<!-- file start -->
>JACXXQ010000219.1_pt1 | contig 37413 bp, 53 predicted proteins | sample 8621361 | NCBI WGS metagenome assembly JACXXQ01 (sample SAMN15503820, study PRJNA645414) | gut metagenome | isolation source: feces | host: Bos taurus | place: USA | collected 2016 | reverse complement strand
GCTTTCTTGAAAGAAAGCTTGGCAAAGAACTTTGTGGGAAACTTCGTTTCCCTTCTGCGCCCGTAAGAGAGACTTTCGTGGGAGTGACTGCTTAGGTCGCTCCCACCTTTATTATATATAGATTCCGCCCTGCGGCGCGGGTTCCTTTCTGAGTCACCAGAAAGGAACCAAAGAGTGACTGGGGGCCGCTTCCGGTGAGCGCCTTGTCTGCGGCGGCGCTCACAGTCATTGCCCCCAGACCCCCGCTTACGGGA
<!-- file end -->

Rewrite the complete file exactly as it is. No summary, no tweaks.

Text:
>JACXXQ010000219.1_pt1 | contig 37413 bp, 53 predicted proteins | sample 8621361 | NCBI WGS metagenome assembly JACXXQ01 (sample SAMN15503820, study PRJNA645414) | gut metagenome | isolation source: feces | host: Bos taurus | place: USA | collected 2016 | reverse complement strand
GCTTTCTTGAAAGAAAGCTTGGCAAAGAACTTTGTGGGAAACTTCGTTTCCCTTCTGCGCCCGTAAGAGAGACTTTCGTGGGAGTGACTGCTTAGGTCGCTCCCACCTTTATTATATATAGATTCCGCCCTGCGGCGCGGGTTCCTTTCTGAGTCACCAGAAAGGAACCAAAGAGTGACTGGGGGCCGCTTCCGGTGAGCGCCTTGTCTGCGGCGGCGCTCACAGTCATTGCCCCCAGACCCCCGCTTACGGGA